People have e-mailed to ask what I really thought of the television series, Rome: Rise and Fall of an Empire. I posted about it before it was shown, but haven’t committed myself post eventum, as it were.
Part of the reason for that is that I have discovered how loyal you become to a programme you have had a hand in. It’s not that I can’t see the faults (for example, the line about the “infamy” of Nero was far too reminiscent of Carry on Cleo, as a number of reviewers pointed out). But I do somehow feel that, in modern management speak, I “own” it.
I realised this just before the series was broadcast, when a guy from the Radio Times rang to quiz me about its “perverse ordering”. Anyone who watched will remember that the first three episodes went chronologically backwards: first Nero, then Julius Caesar, and finally Tiberius Gracchus. I instantly leapt to the defence, with a smart argument about challenging standard forms of historical narration, and advantages of not always telling history from A to B (B to A sometimes works better). True enough, but the emotional force with which this all came out to slightly bemused man from the Radio Times was like that of a mother accusing a (largely) innocent toddler from an unjust accusation.
Anyway, on Tuesday I had another go at defending the show at a “Public History: seminar in Cambridge. This was part of an enterprising line-up of seminars designed to bring “public” and “media” historians face to face with academics. Often they feature big stars like David Starkey. On this occasion it was me and two of the programme makers of Rise and Fall, quizzed by an audience of dons and students.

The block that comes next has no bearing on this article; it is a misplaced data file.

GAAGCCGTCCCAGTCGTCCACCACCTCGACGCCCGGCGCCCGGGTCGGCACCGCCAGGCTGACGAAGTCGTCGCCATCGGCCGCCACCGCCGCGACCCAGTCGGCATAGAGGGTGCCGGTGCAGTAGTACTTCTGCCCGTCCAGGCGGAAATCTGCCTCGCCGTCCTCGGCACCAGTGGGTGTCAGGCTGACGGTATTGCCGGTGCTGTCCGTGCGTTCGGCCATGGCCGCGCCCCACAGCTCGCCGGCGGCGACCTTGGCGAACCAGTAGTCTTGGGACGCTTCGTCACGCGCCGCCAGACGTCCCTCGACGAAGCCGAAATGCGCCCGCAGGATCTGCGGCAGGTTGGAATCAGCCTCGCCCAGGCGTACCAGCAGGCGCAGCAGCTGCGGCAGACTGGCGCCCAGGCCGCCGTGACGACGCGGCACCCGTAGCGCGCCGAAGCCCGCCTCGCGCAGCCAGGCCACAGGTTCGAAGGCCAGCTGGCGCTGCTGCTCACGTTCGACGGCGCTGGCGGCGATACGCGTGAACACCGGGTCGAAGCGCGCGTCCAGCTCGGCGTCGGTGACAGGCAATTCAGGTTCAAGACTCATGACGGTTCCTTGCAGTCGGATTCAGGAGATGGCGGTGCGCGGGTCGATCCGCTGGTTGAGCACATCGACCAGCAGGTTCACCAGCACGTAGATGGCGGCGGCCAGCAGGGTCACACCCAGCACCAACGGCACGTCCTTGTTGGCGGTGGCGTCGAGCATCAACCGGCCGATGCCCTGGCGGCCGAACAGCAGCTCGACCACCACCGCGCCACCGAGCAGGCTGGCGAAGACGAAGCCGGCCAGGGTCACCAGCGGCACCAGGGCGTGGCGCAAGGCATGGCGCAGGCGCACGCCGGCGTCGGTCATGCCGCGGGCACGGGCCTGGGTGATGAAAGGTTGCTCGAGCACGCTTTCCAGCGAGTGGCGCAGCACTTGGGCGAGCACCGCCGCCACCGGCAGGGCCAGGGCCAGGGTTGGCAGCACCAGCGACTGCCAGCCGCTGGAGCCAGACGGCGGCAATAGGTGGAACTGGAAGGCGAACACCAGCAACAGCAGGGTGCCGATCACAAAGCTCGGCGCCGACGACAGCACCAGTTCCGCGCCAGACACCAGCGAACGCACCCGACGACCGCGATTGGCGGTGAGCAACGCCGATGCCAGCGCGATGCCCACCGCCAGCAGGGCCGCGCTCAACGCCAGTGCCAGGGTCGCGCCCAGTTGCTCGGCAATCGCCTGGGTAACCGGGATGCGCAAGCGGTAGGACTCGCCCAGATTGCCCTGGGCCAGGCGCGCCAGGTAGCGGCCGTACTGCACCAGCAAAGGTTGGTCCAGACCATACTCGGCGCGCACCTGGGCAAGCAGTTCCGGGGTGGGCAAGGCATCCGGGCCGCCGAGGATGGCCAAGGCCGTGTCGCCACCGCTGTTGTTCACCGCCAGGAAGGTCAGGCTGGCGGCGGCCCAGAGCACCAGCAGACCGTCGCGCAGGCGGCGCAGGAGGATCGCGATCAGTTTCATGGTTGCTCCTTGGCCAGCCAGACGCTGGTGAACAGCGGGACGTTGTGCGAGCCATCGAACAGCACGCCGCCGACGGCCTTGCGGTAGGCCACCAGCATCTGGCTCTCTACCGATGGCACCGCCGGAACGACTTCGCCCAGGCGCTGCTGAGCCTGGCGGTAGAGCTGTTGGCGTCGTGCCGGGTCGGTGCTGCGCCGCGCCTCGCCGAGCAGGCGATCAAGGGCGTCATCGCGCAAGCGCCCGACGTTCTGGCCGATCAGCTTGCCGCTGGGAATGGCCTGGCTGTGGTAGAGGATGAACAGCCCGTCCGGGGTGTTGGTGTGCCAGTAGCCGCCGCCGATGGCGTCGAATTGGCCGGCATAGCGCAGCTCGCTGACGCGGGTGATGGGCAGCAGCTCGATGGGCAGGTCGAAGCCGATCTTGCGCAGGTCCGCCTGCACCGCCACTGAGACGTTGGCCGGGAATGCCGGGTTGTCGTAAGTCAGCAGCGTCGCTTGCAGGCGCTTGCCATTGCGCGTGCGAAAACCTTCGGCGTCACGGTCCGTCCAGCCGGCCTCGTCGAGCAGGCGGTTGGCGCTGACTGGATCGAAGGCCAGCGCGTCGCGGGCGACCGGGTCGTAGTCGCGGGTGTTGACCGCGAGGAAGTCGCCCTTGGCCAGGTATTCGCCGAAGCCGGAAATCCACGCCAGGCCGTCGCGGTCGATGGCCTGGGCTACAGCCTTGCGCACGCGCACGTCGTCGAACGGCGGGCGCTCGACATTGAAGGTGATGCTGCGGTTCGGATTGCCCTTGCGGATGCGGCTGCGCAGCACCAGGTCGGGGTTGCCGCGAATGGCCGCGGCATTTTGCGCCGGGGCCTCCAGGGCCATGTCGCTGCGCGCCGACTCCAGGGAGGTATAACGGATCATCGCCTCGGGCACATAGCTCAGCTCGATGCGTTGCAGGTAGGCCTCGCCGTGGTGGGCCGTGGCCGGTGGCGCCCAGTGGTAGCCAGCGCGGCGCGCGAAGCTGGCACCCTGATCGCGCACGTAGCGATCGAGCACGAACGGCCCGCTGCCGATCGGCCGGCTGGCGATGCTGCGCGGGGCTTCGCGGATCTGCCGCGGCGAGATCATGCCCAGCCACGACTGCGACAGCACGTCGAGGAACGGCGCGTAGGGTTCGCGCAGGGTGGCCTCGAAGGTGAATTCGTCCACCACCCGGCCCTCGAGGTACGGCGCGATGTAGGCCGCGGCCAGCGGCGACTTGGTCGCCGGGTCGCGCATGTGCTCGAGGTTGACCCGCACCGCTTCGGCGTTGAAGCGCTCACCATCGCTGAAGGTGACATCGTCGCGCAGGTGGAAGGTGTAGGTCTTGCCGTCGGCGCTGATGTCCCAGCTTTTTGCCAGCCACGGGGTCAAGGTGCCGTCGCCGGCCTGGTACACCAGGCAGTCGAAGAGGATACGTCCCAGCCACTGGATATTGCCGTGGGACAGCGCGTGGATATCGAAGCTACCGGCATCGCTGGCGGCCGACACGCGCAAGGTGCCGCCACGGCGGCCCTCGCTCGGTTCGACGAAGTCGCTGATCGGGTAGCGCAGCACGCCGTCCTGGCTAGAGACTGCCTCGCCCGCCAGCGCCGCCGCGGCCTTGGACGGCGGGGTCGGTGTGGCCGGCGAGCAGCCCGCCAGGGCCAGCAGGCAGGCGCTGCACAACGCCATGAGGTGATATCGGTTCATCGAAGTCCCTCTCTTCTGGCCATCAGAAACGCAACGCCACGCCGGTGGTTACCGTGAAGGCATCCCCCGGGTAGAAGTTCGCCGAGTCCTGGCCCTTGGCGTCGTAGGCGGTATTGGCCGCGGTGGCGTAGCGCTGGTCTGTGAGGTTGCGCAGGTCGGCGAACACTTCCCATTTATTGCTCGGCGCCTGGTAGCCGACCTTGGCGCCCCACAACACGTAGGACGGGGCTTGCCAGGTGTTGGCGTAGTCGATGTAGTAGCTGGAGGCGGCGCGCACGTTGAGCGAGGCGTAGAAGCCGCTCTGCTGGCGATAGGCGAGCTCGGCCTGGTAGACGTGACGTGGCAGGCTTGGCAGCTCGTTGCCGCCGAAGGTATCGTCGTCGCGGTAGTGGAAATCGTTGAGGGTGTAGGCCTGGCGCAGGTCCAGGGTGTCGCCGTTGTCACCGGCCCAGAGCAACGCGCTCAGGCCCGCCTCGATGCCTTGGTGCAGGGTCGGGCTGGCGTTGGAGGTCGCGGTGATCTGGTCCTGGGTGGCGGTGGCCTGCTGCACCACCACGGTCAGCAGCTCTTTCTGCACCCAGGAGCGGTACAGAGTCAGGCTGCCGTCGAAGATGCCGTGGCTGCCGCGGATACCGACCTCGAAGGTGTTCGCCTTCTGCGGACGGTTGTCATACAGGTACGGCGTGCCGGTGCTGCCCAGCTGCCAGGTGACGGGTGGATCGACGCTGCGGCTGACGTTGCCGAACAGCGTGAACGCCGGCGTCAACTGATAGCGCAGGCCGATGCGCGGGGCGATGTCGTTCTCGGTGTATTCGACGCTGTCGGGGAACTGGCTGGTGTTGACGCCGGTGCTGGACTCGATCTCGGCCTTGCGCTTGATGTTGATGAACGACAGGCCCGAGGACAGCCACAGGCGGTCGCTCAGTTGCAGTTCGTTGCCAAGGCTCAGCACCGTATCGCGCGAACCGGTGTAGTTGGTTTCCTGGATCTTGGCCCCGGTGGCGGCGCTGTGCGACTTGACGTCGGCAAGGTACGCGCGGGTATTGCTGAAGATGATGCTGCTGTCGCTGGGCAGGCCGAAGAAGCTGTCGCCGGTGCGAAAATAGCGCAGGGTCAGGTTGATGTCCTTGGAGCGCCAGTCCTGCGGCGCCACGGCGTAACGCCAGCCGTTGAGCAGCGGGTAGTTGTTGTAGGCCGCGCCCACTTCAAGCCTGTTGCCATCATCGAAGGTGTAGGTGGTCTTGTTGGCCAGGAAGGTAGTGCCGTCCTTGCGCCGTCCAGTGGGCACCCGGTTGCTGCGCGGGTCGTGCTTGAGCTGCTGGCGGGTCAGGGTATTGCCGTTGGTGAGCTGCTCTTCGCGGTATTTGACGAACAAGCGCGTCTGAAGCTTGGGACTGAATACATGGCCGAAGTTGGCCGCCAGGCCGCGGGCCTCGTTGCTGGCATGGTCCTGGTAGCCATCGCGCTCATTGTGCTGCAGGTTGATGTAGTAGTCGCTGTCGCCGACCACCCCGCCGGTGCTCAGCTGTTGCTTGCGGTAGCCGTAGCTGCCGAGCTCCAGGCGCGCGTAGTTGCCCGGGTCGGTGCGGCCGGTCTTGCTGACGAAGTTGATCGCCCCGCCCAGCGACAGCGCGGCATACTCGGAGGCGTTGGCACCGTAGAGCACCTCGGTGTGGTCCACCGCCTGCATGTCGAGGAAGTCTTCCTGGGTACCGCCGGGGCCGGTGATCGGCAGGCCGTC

The discussion was a good one, and happily it ranged much more widely than just our programme – with questions about how you “translate” the ancient world onto the screen. All the same, I felt some of the old knee-jerk defences coming out, particularly when someone asked a perfectly reasonable question about the Gracchus programme: why, given the importance of Tiberius’ brother Gaius, was he completely whited out of the picture?
Beard’s answer, I fear, was a bit of a rant. “How absolutely bloody typical”, I squealed. “Here we are, a posse of programme makers who have put Tiberius Gracchus onto mainstream BBC 1 for the first time ever, given him an audience of close on 5 million …. and, instead of rejoicing, all the academic can do is complain that we didn’t include his brother!” Yes, but . . .
In many ways the most interesting parts of the discussion came when the guys from the BBC talked about research on people’s watching habits and how this affects getting an audience for a history programme at 9 o’clock in the evening. My own normal “viewing strategy” is to consult the TV Guide and -- if there is something interesting -- to switch on. Apparently I am in a minority. Most people have the television on all evening anyway. Their choice simply revolves around which channel to choose.
For a history programme maker this means how do you get the audience not to turn over as soon as the opening sequence come up. It’s partly a question of what they call “inheritance”. If your documentary on the Romans “inherits” the Super Vets audience, then you stand to lose a lot more of them than if you “inherit” Panorama . . . unless you have something there in the first minute or so to stop millions of hands reaching for the remote.
And so it was that I began to understand why Michael Sheen as a marvellously mad Nero had to come first.